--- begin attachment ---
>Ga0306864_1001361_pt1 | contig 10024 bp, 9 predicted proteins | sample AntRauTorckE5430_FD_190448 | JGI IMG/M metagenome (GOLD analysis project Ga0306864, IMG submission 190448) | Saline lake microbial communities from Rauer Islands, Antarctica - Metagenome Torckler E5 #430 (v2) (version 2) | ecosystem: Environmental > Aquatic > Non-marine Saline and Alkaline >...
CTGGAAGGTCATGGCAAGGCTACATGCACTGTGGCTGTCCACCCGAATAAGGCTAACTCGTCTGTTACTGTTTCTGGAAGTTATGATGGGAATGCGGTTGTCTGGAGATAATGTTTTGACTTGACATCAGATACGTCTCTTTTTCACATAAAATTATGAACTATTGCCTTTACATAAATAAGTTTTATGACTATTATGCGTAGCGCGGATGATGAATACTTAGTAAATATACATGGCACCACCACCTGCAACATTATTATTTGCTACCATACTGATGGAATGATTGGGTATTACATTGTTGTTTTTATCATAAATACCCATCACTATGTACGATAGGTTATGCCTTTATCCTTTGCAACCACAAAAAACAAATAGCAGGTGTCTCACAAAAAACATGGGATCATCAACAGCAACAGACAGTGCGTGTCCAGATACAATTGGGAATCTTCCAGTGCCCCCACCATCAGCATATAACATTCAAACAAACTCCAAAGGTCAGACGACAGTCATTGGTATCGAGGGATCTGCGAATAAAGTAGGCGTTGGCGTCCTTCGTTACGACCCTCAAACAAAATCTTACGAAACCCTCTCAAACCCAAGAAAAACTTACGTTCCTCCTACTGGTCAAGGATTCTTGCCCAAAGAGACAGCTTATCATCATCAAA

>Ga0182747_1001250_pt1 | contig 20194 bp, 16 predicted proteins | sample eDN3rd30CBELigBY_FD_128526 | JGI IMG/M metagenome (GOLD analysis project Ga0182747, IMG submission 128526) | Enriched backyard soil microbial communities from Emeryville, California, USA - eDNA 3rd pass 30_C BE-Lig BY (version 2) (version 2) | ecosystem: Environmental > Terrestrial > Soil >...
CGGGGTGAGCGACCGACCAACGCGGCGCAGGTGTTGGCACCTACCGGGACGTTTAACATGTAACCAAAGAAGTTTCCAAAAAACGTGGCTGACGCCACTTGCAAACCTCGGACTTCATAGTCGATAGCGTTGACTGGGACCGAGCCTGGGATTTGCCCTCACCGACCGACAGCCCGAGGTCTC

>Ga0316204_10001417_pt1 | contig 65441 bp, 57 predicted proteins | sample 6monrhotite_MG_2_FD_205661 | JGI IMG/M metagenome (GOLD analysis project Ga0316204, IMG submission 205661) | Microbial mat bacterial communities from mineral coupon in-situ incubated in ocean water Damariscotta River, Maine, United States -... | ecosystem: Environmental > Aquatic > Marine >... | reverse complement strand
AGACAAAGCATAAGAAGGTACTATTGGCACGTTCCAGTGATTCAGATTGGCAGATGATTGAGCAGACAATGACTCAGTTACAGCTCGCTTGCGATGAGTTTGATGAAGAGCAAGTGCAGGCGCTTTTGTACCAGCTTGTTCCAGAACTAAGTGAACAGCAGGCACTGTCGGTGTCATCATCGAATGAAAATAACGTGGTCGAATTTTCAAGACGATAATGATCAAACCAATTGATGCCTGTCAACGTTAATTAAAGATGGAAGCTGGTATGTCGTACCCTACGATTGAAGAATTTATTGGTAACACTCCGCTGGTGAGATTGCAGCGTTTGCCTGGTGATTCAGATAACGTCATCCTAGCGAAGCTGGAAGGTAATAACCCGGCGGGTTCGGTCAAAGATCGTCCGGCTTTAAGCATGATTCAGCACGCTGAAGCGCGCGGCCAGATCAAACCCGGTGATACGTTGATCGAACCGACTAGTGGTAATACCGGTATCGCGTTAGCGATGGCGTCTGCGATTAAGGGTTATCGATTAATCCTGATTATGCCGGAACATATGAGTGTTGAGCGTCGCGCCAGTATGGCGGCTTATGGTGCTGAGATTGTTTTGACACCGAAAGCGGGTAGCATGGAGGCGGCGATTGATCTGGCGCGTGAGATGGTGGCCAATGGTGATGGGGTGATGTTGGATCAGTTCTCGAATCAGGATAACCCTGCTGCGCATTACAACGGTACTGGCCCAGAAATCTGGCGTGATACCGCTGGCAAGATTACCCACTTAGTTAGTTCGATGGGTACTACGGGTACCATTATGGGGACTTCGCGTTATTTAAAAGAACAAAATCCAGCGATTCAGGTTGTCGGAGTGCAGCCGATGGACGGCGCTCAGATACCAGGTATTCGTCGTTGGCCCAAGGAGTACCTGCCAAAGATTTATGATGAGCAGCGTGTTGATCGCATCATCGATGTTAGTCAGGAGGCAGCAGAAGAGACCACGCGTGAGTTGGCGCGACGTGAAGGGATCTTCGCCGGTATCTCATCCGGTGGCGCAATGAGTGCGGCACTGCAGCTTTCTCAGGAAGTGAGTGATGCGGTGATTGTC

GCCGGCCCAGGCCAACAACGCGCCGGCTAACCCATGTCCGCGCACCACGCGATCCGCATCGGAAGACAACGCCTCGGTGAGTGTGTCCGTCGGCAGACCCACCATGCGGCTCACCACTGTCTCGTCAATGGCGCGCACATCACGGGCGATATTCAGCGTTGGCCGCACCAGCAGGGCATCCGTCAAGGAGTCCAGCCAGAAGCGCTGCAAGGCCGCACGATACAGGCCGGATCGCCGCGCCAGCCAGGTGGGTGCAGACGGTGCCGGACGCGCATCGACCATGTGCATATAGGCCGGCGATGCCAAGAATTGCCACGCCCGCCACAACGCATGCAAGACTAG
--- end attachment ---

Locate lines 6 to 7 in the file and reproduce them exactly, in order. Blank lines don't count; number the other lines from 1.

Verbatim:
AGACAAAGCATAAGAAGGTACTATTGGCACGTTCCAGTGATTCAGATTGGCAGATGATTGAGCAGACAATGACTCAGTTACAGCTCGCTTGCGATGAGTTTGATGAAGAGCAAGTGCAGGCGCTTTTGTACCAGCTTGTTCCAGAACTAAGTGAACAGCAGGCACTGTCGGTGTCATCATCGAATGAAAATAACGTGGTCGAATTTTCAAGACGATAATGATCAAACCAATTGATGCCTGTCAACGTTAATTAAAGATGGAAGCTGGTATGTCGTACCCTACGATTGAAGAATTTATTGGTAACACTCCGCTGGTGAGATTGCAGCGTTTGCCTGGTGATTCAGATAACGTCATCCTAGCGAAGCTGGAAGGTAATAACCCGGCGGGTTCGGTCAAAGATCGTCCGGCTTTAAGCATGATTCAGCACGCTGAAGCGCGCGGCCAGATCAAACCCGGTGATACGTTGATCGAACCGACTAGTGGTAATACCGGTATCGCGTTAGCGATGGCGTCTGCGATTAAGGGTTATCGATTAATCCTGATTATGCCGGAACATATGAGTGTTGAGCGTCGCGCCAGTATGGCGGCTTATGGTGCTGAGATTGTTTTGACACCGAAAGCGGGTAGCATGGAGGCGGCGATTGATCTGGCGCGTGAGATGGTGGCCAATGGTGATGGGGTGATGTTGGATCAGTTCTCGAATCAGGATAACCCTGCTGCGCATTACAACGGTACTGGCCCAGAAATCTGGCGTGATACCGCTGGCAAGATTACCCACTTAGTTAGTTCGATGGGTACTACGGGTACCATTATGGGGACTTCGCGTTATTTAAAAGAACAAAATCCAGCGATTCAGGTTGTCGGAGTGCAGCCGATGGACGGCGCTCAGATACCAGGTATTCGTCGTTGGCCCAAGGAGTACCTGCCAAAGATTTATGATGAGCAGCGTGTTGATCGCATCATCGATGTTAGTCAGGAGGCAGCAGAAGAGACCACGCGTGAGTTGGCGCGACGTGAAGGGATCTTCGCCGGTATCTCATCCGGTGGCGCAATGAGTGCGGCACTGCAGCTTTCTCAGGAAGTGAGTGATGCGGTGATTGTC

GCCGGCCCAGGCCAACAACGCGCCGGCTAACCCATGTCCGCGCACCACGCGATCCGCATCGGAAGACAACGCCTCGGTGAGTGTGTCCGTCGGCAGACCCACCATGCGGCTCACCACTGTCTCGTCAATGGCGCGCACATCACGGGCGATATTCAGCGTTGGCCGCACCAGCAGGGCATCCGTCAAGGAGTCCAGCCAGAAGCGCTGCAAGGCCGCACGATACAGGCCGGATCGCCGCGCCAGCCAGGTGGGTGCAGACGGTGCCGGACGCGCATCGACCATGTGCATATAGGCCGGCGATGCCAAGAATTGCCACGCCCGCCACAACGCATGCAAGACTAG